Each of us take in 2 million bits of sensory information every second of the day.
This includes the feeling of clothes on our skin, to the lights in the room, to the sounds that are occurring around us.
The average individual takes that information in, knows what is important and has the ability to organize that information, and knows what to discard.
Typically, we don’t pay attention to every sound in our environment.
However, we have the ability to recognize when there is a sound that we need to take note of, i.e. someone yelling for help.
This ability to take in all of this information, store what we need to be able to use in the future, and discard the rest, is sensory integration.
It is the ability of our senses to work together.
It is this sensory integration that lets us know the scent of an onion without seeing the onion, or know that a brick is heavy without picking it up.
Children with ASD were not blessed with a sensory system that works quite this smoothly.
They take in just as much information, but are not able to organize it adequately in their brain and as the information continues to come in, it become less and less organized, and more chaotic.
Therefore, children with autism often need sensory integration programs to help them deal with the overload.
Sensory integration programming can take many different forms.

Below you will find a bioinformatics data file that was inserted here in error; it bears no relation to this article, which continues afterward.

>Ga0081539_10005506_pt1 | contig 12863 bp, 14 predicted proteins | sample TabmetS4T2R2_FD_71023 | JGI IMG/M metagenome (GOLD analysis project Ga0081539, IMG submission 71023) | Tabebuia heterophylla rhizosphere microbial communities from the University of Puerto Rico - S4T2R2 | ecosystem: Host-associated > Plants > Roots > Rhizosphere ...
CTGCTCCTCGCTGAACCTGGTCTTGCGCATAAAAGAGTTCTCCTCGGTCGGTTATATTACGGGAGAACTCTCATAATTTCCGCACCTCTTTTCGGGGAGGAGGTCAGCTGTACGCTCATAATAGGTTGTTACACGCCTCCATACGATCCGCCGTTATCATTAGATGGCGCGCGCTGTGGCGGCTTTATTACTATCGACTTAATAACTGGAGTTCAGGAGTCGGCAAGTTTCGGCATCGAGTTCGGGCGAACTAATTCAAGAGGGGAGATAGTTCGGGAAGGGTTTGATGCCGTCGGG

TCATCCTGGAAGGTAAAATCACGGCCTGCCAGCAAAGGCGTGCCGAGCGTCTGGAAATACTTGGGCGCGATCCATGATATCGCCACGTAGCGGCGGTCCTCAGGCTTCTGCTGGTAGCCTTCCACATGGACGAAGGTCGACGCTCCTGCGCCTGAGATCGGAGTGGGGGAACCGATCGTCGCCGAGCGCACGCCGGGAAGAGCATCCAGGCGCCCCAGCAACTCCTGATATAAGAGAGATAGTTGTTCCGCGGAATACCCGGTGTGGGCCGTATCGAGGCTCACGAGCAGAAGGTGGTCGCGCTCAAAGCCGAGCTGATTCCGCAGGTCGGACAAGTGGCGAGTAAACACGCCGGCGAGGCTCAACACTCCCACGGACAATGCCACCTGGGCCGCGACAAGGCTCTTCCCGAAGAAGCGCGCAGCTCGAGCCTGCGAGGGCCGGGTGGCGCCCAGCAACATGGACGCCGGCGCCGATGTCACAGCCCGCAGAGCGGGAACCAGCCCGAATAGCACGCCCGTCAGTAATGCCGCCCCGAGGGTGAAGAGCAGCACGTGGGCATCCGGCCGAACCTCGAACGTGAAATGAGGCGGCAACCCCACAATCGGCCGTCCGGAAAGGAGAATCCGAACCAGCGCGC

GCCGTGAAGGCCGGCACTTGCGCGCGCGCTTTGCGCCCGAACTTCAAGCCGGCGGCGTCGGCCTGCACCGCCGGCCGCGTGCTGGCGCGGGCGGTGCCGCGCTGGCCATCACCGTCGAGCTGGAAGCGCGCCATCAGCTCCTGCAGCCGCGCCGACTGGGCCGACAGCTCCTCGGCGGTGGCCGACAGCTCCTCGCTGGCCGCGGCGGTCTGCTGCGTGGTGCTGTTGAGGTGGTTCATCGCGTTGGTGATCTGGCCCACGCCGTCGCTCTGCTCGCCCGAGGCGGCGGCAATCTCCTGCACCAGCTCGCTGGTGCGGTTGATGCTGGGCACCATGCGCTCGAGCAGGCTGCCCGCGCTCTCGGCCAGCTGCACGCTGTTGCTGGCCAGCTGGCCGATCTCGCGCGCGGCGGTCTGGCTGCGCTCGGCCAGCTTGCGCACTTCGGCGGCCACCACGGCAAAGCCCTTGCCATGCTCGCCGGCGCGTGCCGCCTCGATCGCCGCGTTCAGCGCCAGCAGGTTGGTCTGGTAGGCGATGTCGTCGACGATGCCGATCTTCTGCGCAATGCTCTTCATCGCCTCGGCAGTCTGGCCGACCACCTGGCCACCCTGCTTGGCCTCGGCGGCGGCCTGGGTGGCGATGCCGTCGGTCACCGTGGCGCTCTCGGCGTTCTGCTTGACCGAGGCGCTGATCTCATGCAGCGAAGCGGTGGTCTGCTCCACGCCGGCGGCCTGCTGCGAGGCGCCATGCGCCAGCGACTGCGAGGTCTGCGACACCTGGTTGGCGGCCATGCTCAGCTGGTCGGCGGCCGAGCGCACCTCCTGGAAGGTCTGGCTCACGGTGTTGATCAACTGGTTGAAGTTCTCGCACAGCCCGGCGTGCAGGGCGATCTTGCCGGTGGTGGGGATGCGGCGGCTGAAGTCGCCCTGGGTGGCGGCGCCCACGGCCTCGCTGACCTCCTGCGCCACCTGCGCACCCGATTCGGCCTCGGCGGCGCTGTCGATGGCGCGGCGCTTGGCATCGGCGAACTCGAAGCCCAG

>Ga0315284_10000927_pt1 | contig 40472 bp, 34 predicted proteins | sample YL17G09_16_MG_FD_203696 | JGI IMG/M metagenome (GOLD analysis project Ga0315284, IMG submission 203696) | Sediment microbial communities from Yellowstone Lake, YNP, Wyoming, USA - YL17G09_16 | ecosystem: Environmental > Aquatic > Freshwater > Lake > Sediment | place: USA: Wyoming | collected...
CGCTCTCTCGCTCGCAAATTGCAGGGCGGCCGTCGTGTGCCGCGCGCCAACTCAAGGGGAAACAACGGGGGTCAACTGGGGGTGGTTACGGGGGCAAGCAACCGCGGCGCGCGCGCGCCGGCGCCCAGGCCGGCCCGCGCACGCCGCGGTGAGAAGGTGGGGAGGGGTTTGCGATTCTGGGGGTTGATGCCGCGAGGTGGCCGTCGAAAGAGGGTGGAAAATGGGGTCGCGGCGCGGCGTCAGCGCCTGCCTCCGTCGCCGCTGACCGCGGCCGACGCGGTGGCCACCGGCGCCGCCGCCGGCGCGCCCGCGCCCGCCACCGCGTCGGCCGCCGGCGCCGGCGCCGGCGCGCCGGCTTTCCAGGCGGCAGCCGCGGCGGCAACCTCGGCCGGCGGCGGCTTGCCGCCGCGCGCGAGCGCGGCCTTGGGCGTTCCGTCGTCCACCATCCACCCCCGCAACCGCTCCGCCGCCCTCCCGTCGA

For some children, it means that you need to provide them with sensory input at specific intervals throughout the day.
This involves providing them with as many different types of sensory input as you can and should include those items that are preferred by the child.
A good time to utilize this method is at natural transitions throughout the day.
Some children may be need desensitizing to certain types of sensory input that they find offensive.
It is important to remember that this is not a choice for them, but their inability to organize sensory information as they take it in.
Sensory overload is the result of the same problem.
While you and I can tune out certain kinds of noises in the environment, children with autism frequently cannot tune that out and hear everything that is occurring, leading to overload.
Monitor their environments and see if there is a way to reduce sensory input.
Noise canceling headphones can also be useful.
I share more ideas, tips and inspiration for parents of children with Asperger’s every month in The Aspirations Newsletter: http://www.aspirationsnewsletter.com
To making sense of the senses,